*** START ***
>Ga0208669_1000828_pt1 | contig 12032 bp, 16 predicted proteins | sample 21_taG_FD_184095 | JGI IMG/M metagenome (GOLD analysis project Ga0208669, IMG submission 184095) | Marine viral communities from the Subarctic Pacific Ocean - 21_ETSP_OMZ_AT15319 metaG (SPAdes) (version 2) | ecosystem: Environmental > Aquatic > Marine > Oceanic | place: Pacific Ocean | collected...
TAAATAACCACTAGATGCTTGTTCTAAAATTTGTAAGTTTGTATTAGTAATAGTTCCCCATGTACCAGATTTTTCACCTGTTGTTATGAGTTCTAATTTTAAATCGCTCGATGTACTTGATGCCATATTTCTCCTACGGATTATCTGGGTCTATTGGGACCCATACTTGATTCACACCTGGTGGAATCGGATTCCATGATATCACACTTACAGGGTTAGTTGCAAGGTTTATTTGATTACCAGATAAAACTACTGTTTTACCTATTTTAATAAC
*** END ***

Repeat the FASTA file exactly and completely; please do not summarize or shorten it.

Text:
>Ga0208669_1000828_pt1 | contig 12032 bp, 16 predicted proteins | sample 21_taG_FD_184095 | JGI IMG/M metagenome (GOLD analysis project Ga0208669, IMG submission 184095) | Marine viral communities from the Subarctic Pacific Ocean - 21_ETSP_OMZ_AT15319 metaG (SPAdes) (version 2) | ecosystem: Environmental > Aquatic > Marine > Oceanic | place: Pacific Ocean | collected...
TAAATAACCACTAGATGCTTGTTCTAAAATTTGTAAGTTTGTATTAGTAATAGTTCCCCATGTACCAGATTTTTCACCTGTTGTTATGAGTTCTAATTTTAAATCGCTCGATGTACTTGATGCCATATTTCTCCTACGGATTATCTGGGTCTATTGGGACCCATACTTGATTCACACCTGGTGGAATCGGATTCCATGATATCACACTTACAGGGTTAGTTGCAAGGTTTATTTGATTACCAGATAAAACTACTGTTTTACCTATTTTAATAAC